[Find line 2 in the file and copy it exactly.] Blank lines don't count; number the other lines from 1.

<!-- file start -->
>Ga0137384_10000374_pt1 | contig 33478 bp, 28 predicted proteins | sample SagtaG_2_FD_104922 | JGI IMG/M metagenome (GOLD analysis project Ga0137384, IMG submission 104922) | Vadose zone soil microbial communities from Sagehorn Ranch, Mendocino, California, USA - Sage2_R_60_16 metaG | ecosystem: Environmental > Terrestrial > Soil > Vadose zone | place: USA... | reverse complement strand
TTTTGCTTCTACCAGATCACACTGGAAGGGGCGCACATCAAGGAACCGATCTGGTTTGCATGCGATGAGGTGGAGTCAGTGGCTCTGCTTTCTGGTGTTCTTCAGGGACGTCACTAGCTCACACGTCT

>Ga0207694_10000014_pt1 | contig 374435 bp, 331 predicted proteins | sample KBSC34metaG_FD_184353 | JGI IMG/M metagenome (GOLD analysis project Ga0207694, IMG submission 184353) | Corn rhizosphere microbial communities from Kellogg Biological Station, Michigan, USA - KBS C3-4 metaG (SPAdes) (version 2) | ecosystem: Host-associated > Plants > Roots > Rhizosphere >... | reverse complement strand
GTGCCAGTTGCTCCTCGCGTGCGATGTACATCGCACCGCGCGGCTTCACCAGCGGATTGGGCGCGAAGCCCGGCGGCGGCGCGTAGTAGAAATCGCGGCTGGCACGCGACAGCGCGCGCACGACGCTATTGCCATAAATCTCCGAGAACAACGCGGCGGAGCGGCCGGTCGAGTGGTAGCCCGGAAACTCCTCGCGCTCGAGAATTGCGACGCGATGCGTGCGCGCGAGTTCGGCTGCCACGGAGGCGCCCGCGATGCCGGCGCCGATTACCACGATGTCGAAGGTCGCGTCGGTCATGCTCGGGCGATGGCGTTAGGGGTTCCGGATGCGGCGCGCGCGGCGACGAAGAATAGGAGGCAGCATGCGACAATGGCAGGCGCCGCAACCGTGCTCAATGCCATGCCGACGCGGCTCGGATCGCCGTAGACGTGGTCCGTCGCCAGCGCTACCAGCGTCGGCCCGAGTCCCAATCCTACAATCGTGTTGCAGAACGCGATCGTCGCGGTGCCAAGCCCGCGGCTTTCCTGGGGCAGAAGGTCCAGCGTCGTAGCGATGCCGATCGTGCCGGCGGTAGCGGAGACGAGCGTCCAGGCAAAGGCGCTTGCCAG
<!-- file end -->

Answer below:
TTTTGCTTCTACCAGATCACACTGGAAGGGGCGCACATCAAGGAACCGATCTGGTTTGCATGCGATGAGGTGGAGTCAGTGGCTCTGCTTTCTGGTGTTCTTCAGGGACGTCACTAGCTCACACGTCT